SUMPRODUCT is a hidden gem within Excel. It's a function that accountants should get to grips with. You can use it for data analysis where previously you might have thought VBA was required.

Substitute for Lotus 123's XINDEX

Here is an demonstration of how to use Excel functions to create an equivalent for XINDEX.


In the above example, I have found how many copies of the Express were sold by the East region.

This link will download a workbook showing two Excel formula constructions that achieve the same result using the Excel functions: INDEX, MATCH and OFFSET. It also includes two VBA procedures that you can use in the same way as the Lotus function. Click here to download.

By the way, I analyse my own expenses using SUMPRODUCT. I have a table of data which records all my expenses. At any point I can find the total of my expenses for this month (very important) or analyse where I have been spending over any period of time that I define.


Here's an extract from a newsgroup question (1-Jul-2004):

I want to count in the range (A1:D7)
How many CA03 and TR: [the result should be 3]
How many CA03 and ON and OF: [the result should be 5]

Here's a demonstration of my reply:

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I have shown two possible ways to achieve what you want:

Cells F1, F2 and F3 are used to hold the variables against which you wish to test the data.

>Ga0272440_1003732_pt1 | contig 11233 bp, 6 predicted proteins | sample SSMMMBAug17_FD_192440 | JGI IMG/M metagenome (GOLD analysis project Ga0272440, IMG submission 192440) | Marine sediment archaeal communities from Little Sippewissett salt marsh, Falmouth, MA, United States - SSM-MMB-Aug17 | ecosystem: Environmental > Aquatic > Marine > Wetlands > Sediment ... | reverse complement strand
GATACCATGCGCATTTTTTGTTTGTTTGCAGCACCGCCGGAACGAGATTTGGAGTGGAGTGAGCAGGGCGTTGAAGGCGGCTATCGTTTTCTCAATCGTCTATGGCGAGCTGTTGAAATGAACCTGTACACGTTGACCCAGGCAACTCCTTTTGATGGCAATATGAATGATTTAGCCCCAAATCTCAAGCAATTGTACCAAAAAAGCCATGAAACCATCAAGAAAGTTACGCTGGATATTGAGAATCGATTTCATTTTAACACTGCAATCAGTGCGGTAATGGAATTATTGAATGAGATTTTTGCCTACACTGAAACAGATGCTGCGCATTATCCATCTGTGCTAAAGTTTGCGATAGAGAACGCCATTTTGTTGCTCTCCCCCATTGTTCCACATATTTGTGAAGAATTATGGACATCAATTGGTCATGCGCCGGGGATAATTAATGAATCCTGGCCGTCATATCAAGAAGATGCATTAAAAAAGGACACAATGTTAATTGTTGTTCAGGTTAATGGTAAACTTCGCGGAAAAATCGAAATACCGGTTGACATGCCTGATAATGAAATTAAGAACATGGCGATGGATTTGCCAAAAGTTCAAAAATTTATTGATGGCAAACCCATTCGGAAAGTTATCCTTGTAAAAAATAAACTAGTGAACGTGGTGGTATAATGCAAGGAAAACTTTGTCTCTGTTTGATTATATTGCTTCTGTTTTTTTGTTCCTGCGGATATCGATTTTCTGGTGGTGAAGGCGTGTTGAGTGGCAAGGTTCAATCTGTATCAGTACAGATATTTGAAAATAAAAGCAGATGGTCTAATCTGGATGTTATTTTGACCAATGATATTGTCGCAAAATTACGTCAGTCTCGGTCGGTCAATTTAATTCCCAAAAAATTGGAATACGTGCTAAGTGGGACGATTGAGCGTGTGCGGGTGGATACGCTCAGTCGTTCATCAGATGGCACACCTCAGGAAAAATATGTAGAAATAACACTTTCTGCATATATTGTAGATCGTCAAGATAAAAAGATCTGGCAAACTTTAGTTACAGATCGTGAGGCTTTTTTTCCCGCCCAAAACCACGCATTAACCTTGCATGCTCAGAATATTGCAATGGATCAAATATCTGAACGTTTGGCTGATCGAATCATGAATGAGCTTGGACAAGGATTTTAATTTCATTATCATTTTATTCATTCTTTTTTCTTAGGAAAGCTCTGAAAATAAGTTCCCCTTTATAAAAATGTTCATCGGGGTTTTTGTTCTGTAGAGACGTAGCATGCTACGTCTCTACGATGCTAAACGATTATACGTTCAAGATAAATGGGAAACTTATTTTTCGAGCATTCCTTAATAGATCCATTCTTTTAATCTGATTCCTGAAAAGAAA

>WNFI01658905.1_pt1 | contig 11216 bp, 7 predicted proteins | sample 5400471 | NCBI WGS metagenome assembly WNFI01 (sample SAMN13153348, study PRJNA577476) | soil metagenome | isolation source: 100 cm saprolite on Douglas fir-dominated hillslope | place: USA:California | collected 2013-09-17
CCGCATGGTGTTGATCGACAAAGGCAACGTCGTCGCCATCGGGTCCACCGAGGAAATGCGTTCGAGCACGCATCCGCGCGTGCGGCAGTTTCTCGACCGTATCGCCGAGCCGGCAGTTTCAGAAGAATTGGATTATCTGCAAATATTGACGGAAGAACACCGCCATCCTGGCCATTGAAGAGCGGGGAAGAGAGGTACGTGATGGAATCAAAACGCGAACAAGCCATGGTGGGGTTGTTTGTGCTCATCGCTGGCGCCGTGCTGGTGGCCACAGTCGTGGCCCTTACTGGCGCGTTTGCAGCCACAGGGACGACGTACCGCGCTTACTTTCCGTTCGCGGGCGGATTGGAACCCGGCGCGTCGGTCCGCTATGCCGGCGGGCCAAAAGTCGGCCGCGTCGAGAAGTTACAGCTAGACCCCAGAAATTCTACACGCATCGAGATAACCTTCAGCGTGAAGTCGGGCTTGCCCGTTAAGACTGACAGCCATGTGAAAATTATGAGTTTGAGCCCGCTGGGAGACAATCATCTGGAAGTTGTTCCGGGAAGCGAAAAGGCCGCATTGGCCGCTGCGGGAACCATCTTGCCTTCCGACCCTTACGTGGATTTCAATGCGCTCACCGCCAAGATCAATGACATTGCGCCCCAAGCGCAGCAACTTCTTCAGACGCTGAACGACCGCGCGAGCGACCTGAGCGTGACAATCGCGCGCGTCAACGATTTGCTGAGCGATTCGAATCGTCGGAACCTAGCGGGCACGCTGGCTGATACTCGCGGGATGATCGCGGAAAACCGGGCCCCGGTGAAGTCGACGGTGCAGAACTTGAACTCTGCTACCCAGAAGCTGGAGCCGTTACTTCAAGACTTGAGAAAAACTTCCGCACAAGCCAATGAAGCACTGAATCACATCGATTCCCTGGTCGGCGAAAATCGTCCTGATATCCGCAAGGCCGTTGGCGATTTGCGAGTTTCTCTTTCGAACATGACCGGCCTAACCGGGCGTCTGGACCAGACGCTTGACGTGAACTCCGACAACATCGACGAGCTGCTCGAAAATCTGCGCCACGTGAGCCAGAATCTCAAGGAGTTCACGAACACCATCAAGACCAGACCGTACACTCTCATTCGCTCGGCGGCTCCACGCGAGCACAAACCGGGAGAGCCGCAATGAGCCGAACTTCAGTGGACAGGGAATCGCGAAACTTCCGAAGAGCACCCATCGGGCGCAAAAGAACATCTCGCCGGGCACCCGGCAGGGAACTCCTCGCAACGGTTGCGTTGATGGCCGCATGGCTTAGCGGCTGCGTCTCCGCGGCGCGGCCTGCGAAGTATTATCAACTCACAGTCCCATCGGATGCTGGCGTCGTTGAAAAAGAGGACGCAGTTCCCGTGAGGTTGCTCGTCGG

Put this formula in a convenient cell (F5 in the above sheet):

To test CA03 and TR, put CA03 in cell F1, TR in cell F2 and leave cell F3 blank.
To test CA03, ON and OF, put CA03 in cell F1, ON in cell F2 and OF in cell F3.

The second method uses SUMPRODUCT and OFFSET:
Again, Cells F1, F2 and F3 are used to hold the variables against which you wish to test the data.
Put this formula in a convenient cell (F7 in the above sheet):

Unique Entries (RagDyer - microsoft.public.excel 14-Aug-2004)

Here's how to find the number of unique entries in a column or list. Assume the list is in the range A1:A10 then:


will calculate the number of unique items.

Say your range A1:A10 contains the values:
The first part of the formula (A1:A10<>"") returns and array of TRUE or FALSE depending on whether the cell contains an entry.
The second part COUNTIF(A1:A10,A1:A10&"") uses one of the more unusual ways of using COUNTIF. Again it returns an array but this time each value in the array represents a count of the numbers in the array using each value of the array as a criteria.
That is, there are two values of 1, three of 2, one of 3 and three of blank.
The TRUE and FALSE array is divided by the count array:
The final three values are ignored (because of the FALSE) leaving
Add this array together and the result is 4.

Published: 01-May-2004
Last edited: 01-Mar-2011 20:52